It was date night in the land of Twinfamy, and with the Twins in the more-than-capable hands of my parents, my wife and I were ecstatic. With a whole night completely devoid of anything having to do with tiny people spread out before us, we were out on the town doing the wildest, craziest, most psychotic thing imaginable–picking up a few things at Babies “R” Us while we waited for our restaurant to open at 5 pm.
My wife always does this. We finally have a moment to ourselves to do something awesome like pound tequila shots just before bungee jumping off the Washington Monument and making love midair, but just as I’m getting on the phone to book the private jet, she’ll say something like, “You know, we really need to go get more paper towels at Target.”
And the worst part is, she’s freaking right. We do need more stupid paper towels.
As we exited Babies “R” Us with our deeply exciting date night purchases (toddler socks and Balmex), my wife suddenly turned to me and asked, “So, did you notice my new shoes today?”
I instinctively looked down at her feet for the first time that day, because, well, of course I hadn’t noticed her new shoes. I’m a guy, and I barely care about my own shoes. I’m especially not sure how–as someone with literally four pairs in my rotation–I’m expected to keep track of all 47 of hers and ascertain whether the currently worn pair is a new addition. Perhaps I should maintain a Wife Shoe Wiki.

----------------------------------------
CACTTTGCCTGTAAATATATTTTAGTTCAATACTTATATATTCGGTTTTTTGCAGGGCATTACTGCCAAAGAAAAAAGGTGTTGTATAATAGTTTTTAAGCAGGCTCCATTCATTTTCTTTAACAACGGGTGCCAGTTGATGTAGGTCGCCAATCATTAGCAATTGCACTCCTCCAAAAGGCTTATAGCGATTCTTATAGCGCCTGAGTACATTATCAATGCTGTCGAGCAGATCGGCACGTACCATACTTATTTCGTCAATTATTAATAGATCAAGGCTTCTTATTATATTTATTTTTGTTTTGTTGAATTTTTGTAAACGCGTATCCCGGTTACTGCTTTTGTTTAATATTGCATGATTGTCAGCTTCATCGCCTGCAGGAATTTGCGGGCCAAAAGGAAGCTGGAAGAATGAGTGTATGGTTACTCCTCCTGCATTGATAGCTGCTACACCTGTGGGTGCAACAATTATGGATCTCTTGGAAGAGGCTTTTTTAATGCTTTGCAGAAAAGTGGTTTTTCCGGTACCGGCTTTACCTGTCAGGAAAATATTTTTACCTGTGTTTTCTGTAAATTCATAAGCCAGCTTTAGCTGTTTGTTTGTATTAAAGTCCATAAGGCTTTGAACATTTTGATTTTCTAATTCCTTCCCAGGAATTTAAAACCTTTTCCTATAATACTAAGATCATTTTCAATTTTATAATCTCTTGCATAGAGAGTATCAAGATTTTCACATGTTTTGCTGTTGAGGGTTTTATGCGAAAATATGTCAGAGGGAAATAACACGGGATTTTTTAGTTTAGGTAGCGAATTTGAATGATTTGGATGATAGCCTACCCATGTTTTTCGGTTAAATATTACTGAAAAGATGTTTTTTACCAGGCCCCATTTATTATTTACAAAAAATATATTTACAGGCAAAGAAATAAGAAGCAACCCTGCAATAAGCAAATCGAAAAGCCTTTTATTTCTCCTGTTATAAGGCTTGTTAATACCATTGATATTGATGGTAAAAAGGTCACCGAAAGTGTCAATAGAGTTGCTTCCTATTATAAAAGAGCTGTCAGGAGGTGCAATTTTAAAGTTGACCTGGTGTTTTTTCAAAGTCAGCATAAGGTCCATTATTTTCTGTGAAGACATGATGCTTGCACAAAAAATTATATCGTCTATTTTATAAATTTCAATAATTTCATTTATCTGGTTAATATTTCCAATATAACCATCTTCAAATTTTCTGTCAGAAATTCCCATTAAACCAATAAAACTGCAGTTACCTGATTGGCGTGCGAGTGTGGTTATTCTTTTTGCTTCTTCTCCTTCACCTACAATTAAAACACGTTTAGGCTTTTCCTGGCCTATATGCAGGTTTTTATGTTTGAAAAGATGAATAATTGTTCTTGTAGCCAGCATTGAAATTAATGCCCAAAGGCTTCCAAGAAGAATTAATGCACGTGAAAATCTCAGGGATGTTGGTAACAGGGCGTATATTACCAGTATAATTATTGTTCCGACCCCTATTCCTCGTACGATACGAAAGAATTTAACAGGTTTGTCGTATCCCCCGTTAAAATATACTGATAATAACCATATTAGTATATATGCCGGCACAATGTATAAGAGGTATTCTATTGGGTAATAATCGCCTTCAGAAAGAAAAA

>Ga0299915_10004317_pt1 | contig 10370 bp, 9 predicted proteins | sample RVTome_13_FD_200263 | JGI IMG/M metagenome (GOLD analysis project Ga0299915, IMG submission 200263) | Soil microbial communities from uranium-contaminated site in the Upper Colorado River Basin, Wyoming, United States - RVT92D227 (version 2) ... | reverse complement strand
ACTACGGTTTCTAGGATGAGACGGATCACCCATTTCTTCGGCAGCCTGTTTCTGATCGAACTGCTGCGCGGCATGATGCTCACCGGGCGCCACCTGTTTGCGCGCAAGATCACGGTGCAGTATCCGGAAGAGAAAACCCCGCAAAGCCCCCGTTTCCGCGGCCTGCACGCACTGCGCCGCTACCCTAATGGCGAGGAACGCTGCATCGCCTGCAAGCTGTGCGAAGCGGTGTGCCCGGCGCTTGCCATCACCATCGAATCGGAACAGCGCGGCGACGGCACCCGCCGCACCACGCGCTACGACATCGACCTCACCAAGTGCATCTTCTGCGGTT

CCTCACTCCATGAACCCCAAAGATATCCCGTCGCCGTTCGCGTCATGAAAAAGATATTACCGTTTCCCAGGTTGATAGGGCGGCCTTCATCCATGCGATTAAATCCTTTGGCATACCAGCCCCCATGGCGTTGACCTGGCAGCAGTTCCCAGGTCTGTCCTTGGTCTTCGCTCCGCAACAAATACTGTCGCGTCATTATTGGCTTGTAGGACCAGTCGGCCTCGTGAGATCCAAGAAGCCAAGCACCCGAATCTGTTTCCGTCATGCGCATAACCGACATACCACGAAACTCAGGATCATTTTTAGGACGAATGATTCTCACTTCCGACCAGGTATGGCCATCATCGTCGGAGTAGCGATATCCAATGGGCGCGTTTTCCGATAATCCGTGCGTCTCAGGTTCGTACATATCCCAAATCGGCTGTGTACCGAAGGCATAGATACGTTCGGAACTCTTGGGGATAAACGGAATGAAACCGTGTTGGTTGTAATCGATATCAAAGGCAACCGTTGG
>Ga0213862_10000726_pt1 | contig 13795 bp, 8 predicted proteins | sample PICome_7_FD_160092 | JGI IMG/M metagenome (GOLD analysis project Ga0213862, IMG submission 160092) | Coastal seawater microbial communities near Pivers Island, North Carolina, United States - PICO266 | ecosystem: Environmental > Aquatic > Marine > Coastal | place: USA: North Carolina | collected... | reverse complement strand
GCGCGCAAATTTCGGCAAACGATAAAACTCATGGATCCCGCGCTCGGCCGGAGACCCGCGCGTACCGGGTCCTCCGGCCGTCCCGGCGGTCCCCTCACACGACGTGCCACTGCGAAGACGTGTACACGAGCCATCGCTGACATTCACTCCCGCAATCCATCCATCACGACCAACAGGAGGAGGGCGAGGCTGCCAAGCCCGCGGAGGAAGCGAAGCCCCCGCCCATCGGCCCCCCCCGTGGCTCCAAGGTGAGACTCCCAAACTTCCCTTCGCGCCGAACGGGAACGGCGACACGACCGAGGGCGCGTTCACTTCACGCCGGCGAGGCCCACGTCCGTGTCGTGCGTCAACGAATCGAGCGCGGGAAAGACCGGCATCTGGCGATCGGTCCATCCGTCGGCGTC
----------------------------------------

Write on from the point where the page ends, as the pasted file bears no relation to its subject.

My daughter hooked her arm securely around mine as I held her at my hip–a cripplingly cute mannerism of hers that melts me to my core every single time.
Vocalizing airplane sound effects, I made an extravagant production of swooping my giggling passenger down to the floor to pick up each member of the Hundred Acre Wood institutionalized as her Bedtime Crew, currently featuring Piglet (her go-to daytime stuffty) as well as Winnie the Pooh and Tigger (the night-shift support staff who allow for optimal snugglization).
Her teeth brushed and hands washed, she knew we were coming up on bedtime and began her nightly wind-down ritual: gripping Piglet and Company, sticking her beloved right thumb in her mouth, and embracing day’s end with open arms and heavy eyelids.
Our son, however–currently in his mother’s arms–was performing his own nightly routine: maniacal arm-flails punctuated by Oscar-worthy whines. Never ready to pack it in, he’ll dash for the playroom or point at the turned-off tv in a last-ditch effort to stay up just a little longer, to milk as much out of the day as possible. There are still so many blocks to stack, so many books to read, so many Sing-Along Songs to groove to.
And while his unrelenting desire to be awake can be burdensome, I don’t ever fault him for it.
He gets it from me.